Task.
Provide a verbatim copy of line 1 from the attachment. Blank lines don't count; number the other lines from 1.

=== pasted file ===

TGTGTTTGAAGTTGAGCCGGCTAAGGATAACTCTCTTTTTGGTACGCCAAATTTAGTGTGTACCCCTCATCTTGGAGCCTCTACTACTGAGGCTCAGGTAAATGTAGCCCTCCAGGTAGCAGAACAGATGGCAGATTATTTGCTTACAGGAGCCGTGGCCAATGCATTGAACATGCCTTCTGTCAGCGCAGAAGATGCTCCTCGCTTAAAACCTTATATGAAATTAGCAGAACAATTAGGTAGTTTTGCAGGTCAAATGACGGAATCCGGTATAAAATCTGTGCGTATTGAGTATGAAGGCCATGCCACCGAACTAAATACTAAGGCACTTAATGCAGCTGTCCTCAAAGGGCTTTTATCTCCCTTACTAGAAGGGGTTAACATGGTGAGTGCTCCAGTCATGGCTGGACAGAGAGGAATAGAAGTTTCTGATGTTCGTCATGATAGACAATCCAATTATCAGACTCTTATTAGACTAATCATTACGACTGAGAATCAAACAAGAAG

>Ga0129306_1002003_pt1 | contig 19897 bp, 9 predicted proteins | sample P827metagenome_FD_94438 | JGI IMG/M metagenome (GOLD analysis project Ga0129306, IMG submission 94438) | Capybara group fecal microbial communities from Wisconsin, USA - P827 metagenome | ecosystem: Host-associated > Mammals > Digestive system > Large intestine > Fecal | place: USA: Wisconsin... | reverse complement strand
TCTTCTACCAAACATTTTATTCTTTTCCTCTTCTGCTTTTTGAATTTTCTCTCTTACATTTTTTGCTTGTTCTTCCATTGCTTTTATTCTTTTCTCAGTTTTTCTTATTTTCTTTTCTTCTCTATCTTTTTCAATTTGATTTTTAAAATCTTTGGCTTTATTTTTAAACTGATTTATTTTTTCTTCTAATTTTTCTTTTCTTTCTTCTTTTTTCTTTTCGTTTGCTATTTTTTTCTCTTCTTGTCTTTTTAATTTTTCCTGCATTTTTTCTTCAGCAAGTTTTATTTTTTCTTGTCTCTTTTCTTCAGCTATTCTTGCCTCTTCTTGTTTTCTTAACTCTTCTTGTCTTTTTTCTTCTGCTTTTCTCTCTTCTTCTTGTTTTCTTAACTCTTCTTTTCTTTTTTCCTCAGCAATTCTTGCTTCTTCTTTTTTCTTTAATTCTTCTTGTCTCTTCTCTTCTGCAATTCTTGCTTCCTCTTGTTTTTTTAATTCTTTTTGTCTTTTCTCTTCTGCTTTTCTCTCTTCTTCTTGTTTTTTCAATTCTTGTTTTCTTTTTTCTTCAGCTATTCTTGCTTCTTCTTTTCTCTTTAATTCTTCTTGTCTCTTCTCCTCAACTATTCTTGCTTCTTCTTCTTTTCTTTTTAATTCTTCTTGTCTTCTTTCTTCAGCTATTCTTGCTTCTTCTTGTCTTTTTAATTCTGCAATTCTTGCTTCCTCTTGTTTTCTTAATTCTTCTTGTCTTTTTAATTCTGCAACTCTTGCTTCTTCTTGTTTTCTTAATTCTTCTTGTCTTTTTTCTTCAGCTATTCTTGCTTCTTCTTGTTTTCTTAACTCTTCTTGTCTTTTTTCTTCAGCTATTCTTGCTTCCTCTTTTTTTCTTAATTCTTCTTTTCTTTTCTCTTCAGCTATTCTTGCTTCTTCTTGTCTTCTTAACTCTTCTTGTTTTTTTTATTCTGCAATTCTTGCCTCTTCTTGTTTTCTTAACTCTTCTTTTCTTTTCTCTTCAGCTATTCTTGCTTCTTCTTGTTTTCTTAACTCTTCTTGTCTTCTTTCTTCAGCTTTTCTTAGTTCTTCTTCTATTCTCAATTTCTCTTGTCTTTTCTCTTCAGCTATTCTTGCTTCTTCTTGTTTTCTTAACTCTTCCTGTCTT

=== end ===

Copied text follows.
TGTGTTTGAAGTTGAGCCGGCTAAGGATAACTCTCTTTTTGGTACGCCAAATTTAGTGTGTACCCCTCATCTTGGAGCCTCTACTACTGAGGCTCAGGTAAATGTAGCCCTCCAGGTAGCAGAACAGATGGCAGATTATTTGCTTACAGGAGCCGTGGCCAATGCATTGAACATGCCTTCTGTCAGCGCAGAAGATGCTCCTCGCTTAAAACCTTATATGAAATTAGCAGAACAATTAGGTAGTTTTGCAGGTCAAATGACGGAATCCGGTATAAAATCTGTGCGTATTGAGTATGAAGGCCATGCCACCGAACTAAATACTAAGGCACTTAATGCAGCTGTCCTCAAAGGGCTTTTATCTCCCTTACTAGAAGGGGTTAACATGGTGAGTGCTCCAGTCATGGCTGGACAGAGAGGAATAGAAGTTTCTGATGTTCGTCATGATAGACAATCCAATTATCAGACTCTTATTAGACTAATCATTACGACTGAGAATCAAACAAGAAG